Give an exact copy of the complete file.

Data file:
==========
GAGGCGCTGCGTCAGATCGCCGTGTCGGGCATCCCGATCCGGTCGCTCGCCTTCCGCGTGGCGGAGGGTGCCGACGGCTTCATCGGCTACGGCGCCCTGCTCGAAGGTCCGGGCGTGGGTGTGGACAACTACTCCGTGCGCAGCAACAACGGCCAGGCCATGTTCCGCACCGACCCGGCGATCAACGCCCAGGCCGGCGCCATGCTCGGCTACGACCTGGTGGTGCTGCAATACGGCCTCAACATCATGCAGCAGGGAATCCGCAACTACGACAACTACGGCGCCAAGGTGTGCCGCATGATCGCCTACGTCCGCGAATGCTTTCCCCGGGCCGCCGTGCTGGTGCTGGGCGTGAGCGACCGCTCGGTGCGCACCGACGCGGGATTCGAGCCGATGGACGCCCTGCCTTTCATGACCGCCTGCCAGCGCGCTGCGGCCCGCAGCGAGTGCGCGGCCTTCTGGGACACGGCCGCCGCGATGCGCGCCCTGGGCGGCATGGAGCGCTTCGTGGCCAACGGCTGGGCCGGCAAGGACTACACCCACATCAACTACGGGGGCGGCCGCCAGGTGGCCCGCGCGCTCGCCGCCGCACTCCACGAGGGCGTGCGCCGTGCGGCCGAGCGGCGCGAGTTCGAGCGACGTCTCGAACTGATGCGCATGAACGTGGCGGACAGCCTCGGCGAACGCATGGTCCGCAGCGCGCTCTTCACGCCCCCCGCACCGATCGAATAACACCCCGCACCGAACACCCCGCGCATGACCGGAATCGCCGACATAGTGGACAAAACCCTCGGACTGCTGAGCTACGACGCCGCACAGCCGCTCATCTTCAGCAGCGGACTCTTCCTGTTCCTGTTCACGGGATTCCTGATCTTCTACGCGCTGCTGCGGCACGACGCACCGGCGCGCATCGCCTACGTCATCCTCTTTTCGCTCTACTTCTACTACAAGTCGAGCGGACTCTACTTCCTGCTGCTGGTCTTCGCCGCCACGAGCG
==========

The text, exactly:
GAGGCGCTGCGTCAGATCGCCGTGTCGGGCATCCCGATCCGGTCGCTCGCCTTCCGCGTGGCGGAGGGTGCCGACGGCTTCATCGGCTACGGCGCCCTGCTCGAAGGTCCGGGCGTGGGTGTGGACAACTACTCCGTGCGCAGCAACAACGGCCAGGCCATGTTCCGCACCGACCCGGCGATCAACGCCCAGGCCGGCGCCATGCTCGGCTACGACCTGGTGGTGCTGCAATACGGCCTCAACATCATGCAGCAGGGAATCCGCAACTACGACAACTACGGCGCCAAGGTGTGCCGCATGATCGCCTACGTCCGCGAATGCTTTCCCCGGGCCGCCGTGCTGGTGCTGGGCGTGAGCGACCGCTCGGTGCGCACCGACGCGGGATTCGAGCCGATGGACGCCCTGCCTTTCATGACCGCCTGCCAGCGCGCTGCGGCCCGCAGCGAGTGCGCGGCCTTCTGGGACACGGCCGCCGCGATGCGCGCCCTGGGCGGCATGGAGCGCTTCGTGGCCAACGGCTGGGCCGGCAAGGACTACACCCACATCAACTACGGGGGCGGCCGCCAGGTGGCCCGCGCGCTCGCCGCCGCACTCCACGAGGGCGTGCGCCGTGCGGCCGAGCGGCGCGAGTTCGAGCGACGTCTCGAACTGATGCGCATGAACGTGGCGGACAGCCTCGGCGAACGCATGGTCCGCAGCGCGCTCTTCACGCCCCCCGCACCGATCGAATAACACCCCGCACCGAACACCCCGCGCATGACCGGAATCGCCGACATAGTGGACAAAACCCTCGGACTGCTGAGCTACGACGCCGCACAGCCGCTCATCTTCAGCAGCGGACTCTTCCTGTTCCTGTTCACGGGATTCCTGATCTTCTACGCGCTGCTGCGGCACGACGCACCGGCGCGCATCGCCTACGTCATCCTCTTTTCGCTCTACTTCTACTACAAGTCGAGCGGACTCTACTTCCTGCTGCTGGTCTTCGCCGCCACGAGCG